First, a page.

Yorkshire warmth holds the key to Agatha Christie's biggest mystery
JANE MARPLE would not be impressed in the slightest by the continued speculation that surrounds the disappearance in 1926 of Agatha Christie, who died 40 years ago today.
The elderly spinster with a penchant for solving murder mysteries had little time for tittle-tattle, as she made clear in a short story, The Tuesday Club Murders, penned two years after her creator had been the subject of a nationwide manhunt.
“There is nothing more cruel than talk, and there is nothing more difficult to combat,” she said. “When people say things behind your back there is nothing you can refute or deny, and the rumours go on growing and growing, and no one can stop them.”
The rumour mill has turned almost constantly in the nine decades since Ms Christie fled her home in Berkshire for Harrogate following a domestic altercation with her husband, Colonel Archibald Christie, who had admitted to an affair.
As Ms Christie enjoyed the comforts of the Harrogate Hydro - now the Old Swan Hotel - Scotland Yard mobilised more than 1,000 officers to look for her, believing the author had been abducted.
Almost two weeks later, she was recognised by Bob Tappin, a banjo player at the Hydro, who alerted the police. Within a few hours Ms Christie was reunited with her estranged spouse and promptly diagnosed with stress-induced amnesia, a view that has been repeatedly tested in the intervening nine decades.
One theory is that the disappearing act was an elaborate and perfectly-executed publicity stunt for her new book, The Murder of Roger Ackroyd; another is that a vengeful Ms Christie was attempting to embarrass her husband by putting him in the frame for her abduction and possibly murder.
At the time, many people assumed she had suffered some sort of head injury after crashing her car on the day of her disappearance: the Morris Cowley was found in a hedge the day after she was reported missing.
Ten years ago biographer Andrew Norman put forward a strong case to support the view that a woman who would go on to be crowned the queen of the ‘Whodunnit?’ genre of English literature had suffered ‘out-of-body’ amnesia, a condition similar to a psychotic trance.
It is widely assumed that fellow guests at the Hydro had little, if any idea about the real identity of the lady who had checked into the hotel as Theresa Neele, the surname of her husband’s mistress, Nancy Neele.
As the Yorkshire Post reported on Wednesday December 15, 1926 - the day after her husband had arrived in Harrogate - Ms Christie showed no signs of trauma.
“Her behaviour was natural in every way,” said the report. “She went shopping, read the newspapers, some, it is said, with amusement, sang in the hotel lounge, and last evening intended to go to a dance.”
Col Christie told the Yorkshire Post: “There is no question about her identity. She is my wife. She is suffering from complete loss of memory, and identity. She does not know who she is.
“She does not know me and does not know why she is in Harrogate.”
Yet from the reports of December 15, it seems Ms Christie had built a complex alternative identity when she checked into the Harrogate Hydro, claiming she had travelled from South Africa via Torquay.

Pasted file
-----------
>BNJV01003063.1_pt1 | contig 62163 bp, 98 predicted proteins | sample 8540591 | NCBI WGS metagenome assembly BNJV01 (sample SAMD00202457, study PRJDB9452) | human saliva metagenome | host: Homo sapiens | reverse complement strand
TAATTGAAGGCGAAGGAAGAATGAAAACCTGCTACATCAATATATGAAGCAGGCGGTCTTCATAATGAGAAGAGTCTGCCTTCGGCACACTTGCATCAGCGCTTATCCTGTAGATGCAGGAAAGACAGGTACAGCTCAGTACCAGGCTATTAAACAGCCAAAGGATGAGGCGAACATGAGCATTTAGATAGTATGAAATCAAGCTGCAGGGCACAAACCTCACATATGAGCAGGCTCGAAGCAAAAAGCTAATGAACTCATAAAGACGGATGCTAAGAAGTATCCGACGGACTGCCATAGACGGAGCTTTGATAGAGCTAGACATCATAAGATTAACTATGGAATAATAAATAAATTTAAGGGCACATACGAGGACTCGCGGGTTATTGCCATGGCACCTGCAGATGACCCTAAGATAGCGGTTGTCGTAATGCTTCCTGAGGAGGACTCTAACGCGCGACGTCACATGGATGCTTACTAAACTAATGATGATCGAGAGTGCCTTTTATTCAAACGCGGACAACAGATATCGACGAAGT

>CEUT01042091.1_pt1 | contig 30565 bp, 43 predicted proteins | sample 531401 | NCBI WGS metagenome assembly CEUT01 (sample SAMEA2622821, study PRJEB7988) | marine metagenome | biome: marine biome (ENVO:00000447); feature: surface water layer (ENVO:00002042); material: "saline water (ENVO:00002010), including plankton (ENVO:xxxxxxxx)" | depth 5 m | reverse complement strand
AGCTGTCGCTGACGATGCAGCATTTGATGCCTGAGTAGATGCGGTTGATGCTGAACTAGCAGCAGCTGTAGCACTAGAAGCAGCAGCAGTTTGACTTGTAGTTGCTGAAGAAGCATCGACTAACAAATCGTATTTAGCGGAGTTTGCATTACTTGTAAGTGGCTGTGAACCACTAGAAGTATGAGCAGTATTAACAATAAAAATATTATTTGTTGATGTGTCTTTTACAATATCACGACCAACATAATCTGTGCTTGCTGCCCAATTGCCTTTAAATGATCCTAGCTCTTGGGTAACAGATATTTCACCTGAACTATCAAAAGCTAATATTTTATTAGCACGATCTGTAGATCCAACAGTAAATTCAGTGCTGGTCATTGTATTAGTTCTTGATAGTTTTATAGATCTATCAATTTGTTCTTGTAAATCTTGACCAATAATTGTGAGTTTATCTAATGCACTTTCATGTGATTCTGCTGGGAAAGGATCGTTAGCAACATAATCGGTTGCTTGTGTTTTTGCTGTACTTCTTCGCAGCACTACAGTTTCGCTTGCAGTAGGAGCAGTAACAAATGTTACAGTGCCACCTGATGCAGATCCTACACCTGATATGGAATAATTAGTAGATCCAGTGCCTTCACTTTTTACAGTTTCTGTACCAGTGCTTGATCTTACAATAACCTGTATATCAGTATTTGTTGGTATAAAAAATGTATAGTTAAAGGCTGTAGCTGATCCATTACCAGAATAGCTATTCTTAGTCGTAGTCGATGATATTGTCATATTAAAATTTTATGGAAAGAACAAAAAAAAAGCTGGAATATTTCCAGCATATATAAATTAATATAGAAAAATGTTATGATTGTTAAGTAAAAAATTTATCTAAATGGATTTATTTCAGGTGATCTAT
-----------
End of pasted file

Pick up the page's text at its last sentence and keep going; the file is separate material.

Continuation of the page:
The 1926 Yorkshire Post report went on: “Her references to South Africa indicated a knowledge of the conditions there, and the perfectly normal manner in which she related her experienced there aroused no suspicion.
“Neither was there anything unusual in her everyday conduct. Of a friendly disposition she chatted with other residents in the hotel, and visited local entertainments in company with friends she made among the hotel residents. She also went out out into town just as an ordinary visitor would.
“Mrs Christie is very musical, and this trait in her character showed itself in various ways. She has discussed musical questions in quite an expert manner with a distinguished Russian musician, who has been staying at the hotel, and this morning she was in town buying several songs.
“Later this afternoon she was singing to her own accompaniment on the grand piano in the hotel lounge.
“It is only within the last day or so that it appears to have occurred to anybody in the hotel that the last was Mrs Christie. Some comment had been passed on a supposed similarity. This, however, was vague and hardly seriously believed. An extraordinary thing is that some of the guests actually called her Mrs Christie. This could hardly have been meant other than humorously.”
The last comment is particularly telling as it raises the possibility that other guests and staff at the Harrogate Hydro indeed knew the real identity of ‘Theresa Neele’ but were happy to respect her privacy.
It would be wrong to dismiss mental illness as a possible explanation for what happened in Harrogate in 1926 but 40 years after the death of Agatha Christie, it does not require a great leap of faith to believe that a wronged woman simply found solace and comfort in the famed hospitality, friendliness and discretion of the good folk of Yorkshire.
Five famous Agatha Christie quotes:
Very few of us are what we seem.
The Man in the Mist, 1929
I have sometimes been wildly, despairingly, acutely miserable, racked with sorrow, but through it all I still know quite certainly that just to be alive is a grand thing
An Autobiography, 1977
It is a curious thought, but it is only when you see people looking ridiculous that you realize just how much you love them.
An Autobiography, 1977
Curious things, habits. People themselves never knew they had them.
Witness for the Prosecution, 1925
“One doesn’t recognise the really important moments in one’s life until it’s too late.”